Ostensibly, a request to produce a few hundred words on a philosopher wouldn’t be something I’m historically unfamiliar with, it was more like attending a college reunion. Writing other people’s papers was how I received my education in philosophy and writing fiction. de Chardin along with Hegel, Royce, Rahner, Sartre, Bonheoffer, and Martin Buber were worn tools of obfuscation and utilitarian quotation sources for my collegiate philosophy/theology ghost writing business. What topic can long endure a Hegelian Dialectic or an epistemological scrutiny? If Sartre or Buber wouldn’t provide a bon mote with pith, the cigar loving ethicist executed by Nazis could lend an unassailable, if sentimental, turn to even the most rambling essay. Where in the world of forced contemplation wouldn’t Bonheoffer’s term “cheap grace” be an undeniably summative critique?

Generally in writing philosophy papers my modified rhetorical form was to show a struggle, insert the apropos terminology with a modicum of awkward accuracy and then produce an epiphany. The more genuine task was to present that struggle, vocabulary and appropriate coming to understanding in a stylistic language that mimicked my customer’s classroom character and eradicated the existence of the actual author. That was a fair amount of sophistication for under $50, but my philosophical enterprise then (and now) was guided by a few cynical, but useful precepts:

  1. Writing about philosophy is portraiture for the unattractive; nearly every academic study desires flattery (and by extension the actual academic). In most institutions being an undergraduate professor is more like dulling office work than professing anything. For the most part papers are skimmed, then graded en masse by bored, disillusioned, frequently partially sober professors, who believe they should be doing something more important. For a ghost writer it’s crucial not to disturb that trance; ennui encourages self-deception. Although their professional vocation may be to see through illusion, they are nearly always willing to believe they’ve done a better job than they have, and students have done a worse job than they have. It’s more like a bad first date than an academic discipline.
  2. Philosophy starts with the premise whatever you think you know is wrong, and theology corrects what you thought you believed to be true. Philosophy is truth; theology is Truth.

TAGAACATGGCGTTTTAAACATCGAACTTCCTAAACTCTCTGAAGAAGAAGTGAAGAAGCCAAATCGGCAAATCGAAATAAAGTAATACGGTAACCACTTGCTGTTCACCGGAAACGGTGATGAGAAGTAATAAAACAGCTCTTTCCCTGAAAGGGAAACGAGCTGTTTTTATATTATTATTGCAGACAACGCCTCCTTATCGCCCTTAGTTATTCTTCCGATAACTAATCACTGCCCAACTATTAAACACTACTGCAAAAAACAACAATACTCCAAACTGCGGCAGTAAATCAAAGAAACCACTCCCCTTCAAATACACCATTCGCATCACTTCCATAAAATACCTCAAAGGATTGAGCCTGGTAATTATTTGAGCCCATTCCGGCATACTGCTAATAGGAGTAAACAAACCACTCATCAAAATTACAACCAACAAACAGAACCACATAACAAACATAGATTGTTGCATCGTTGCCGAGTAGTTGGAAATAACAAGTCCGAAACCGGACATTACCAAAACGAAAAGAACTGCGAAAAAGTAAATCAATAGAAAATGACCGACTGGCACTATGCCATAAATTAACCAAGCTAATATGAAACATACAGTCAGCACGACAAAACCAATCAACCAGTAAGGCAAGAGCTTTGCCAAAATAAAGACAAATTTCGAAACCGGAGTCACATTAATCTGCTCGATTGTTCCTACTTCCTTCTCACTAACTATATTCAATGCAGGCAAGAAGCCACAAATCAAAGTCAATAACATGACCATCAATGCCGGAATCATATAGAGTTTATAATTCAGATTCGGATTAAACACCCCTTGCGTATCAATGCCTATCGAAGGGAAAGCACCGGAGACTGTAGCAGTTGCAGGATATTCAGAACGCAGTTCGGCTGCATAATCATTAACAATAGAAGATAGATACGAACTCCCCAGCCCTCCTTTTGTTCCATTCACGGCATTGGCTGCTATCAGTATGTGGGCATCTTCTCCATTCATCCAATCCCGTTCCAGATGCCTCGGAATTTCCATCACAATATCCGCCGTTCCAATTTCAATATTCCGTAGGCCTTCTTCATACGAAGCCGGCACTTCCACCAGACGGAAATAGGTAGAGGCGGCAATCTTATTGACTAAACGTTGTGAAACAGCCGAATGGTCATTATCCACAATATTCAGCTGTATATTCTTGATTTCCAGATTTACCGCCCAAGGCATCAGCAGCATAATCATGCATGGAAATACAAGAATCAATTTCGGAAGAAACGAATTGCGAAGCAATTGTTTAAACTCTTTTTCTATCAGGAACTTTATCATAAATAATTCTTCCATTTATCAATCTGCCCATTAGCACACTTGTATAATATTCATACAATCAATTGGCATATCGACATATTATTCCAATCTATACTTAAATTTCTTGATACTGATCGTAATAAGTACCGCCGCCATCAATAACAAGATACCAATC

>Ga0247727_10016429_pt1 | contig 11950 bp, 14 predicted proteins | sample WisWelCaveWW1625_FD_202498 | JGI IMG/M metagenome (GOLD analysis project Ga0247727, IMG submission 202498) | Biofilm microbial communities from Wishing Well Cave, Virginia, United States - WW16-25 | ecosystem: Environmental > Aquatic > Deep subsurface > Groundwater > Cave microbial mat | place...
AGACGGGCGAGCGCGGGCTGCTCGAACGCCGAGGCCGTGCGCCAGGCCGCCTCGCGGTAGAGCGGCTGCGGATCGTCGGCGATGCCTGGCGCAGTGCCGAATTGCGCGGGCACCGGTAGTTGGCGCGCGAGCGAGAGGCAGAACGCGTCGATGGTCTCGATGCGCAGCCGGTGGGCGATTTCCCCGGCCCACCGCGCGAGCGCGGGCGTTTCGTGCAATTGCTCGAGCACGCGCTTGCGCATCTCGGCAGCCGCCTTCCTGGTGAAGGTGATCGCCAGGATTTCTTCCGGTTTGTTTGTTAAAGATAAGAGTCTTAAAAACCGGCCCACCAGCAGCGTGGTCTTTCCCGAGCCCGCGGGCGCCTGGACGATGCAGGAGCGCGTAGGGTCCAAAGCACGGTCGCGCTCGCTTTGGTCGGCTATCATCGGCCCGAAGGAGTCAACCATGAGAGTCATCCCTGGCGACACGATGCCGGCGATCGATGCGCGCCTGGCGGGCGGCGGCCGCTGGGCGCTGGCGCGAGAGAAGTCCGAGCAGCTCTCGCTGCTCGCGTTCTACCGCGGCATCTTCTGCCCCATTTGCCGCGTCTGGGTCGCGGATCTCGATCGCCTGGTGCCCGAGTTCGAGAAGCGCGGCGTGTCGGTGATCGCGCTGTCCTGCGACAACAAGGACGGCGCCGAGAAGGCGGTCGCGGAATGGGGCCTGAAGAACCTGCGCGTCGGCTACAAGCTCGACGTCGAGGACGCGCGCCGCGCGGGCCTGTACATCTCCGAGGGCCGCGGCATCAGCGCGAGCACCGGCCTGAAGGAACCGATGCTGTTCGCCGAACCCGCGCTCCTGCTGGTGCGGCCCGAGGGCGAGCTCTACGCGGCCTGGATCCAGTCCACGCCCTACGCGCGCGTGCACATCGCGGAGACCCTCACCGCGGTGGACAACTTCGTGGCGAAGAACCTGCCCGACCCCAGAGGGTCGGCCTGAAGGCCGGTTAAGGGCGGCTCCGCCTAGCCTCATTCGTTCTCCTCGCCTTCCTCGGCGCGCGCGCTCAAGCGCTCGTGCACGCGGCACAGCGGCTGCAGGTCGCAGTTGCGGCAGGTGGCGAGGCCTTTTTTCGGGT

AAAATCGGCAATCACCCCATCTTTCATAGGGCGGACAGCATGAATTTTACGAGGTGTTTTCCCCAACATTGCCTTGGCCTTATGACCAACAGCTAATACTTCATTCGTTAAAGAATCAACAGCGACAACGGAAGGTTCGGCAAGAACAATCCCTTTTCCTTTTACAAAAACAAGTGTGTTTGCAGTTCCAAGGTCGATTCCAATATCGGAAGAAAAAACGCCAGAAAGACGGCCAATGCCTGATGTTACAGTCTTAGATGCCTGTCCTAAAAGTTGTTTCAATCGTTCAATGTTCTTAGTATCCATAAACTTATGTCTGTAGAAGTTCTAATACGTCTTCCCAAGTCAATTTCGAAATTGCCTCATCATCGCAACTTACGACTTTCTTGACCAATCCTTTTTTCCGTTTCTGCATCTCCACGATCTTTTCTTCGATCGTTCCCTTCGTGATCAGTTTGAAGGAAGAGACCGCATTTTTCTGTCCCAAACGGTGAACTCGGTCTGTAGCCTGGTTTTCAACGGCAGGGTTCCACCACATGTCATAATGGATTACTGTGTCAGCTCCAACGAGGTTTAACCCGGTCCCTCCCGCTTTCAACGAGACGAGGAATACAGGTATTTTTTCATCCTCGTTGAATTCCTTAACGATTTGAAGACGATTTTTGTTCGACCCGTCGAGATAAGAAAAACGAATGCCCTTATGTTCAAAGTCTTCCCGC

3. Common phenomenon in philosophical discourse are investing words with special single use meanings, violating syntax and inventing words, neologisms, portmanteau concoctions, triple-hyphenated-terms, retranslated etymologies and employing italics and parentheses needlessly. Philosophical writing displays the linguistic and grammatical ethics of an ambitious marketing executive. (Norman Denny, one of de Chardin’s translators, described using variant spelling of reflection [reflection and reflextion] to signify two totally different ideas as symbolic of the translator’s task.) One can pass sophomore Philosophy, by failing sixth grade English. Ghost writing success rests in employing as many tortured terms as closely together as possible and understanding the salvific potential of the word ostensibly as the first word in the sentence. No sentence can be too complicated or too dull.
  4. Modern philosophy, theology or religious philosophy are simpler subjects than historical philosophies since they only exist for specific realizations encrusted in self-described nonsense. In the philosophical, publish or perish world, garnering attention or selling a book is an understandably ambitious task.  Imagine when writing about Sartre or Derrida, ect. you are talking to your drunken great uncle, as soon as you repeat what he’s said twice he’ll stop jabbering, otherwise he goes on until one of you passes out. Your task isn’t to debate; it’s to figure out what he wants to hear, rattle your ice cubes and agree.
  5. If you can’t grasp a philosophical text by a close reading of the preface, introduction, and index, the chances of understanding the main themes are slim regardless of the quality of stimulants involved.
  6. Any book or article you have been in the same room with goes into the bibliography. You did use them to reach that crucial point in your thinking. And at the end of the philosophical day who doesn’t find more direction from Mike Mulligan and His Steam Shovel than The Archaeology of Knowledge?
  7. Turn down all offers for short answer essays; you’re writing fiction not poetry.

In the years I wrote term papers the notion of plagiarism was a less negotiable standard of the Student Code of Ethics. My anonymity was the foundation of our bargain. Exposure of academic collaboration held strict penalties for my clients. Currently in our age of social networking, YouTube, apps, Moodle, blogosphere (there are Existential Web Rings among other unpredictable items http://www.webring.org ) and cooperative learning, my lack of identity and ability to finesse a personality struggling to a romantic enlightment on command would be considerably less valued.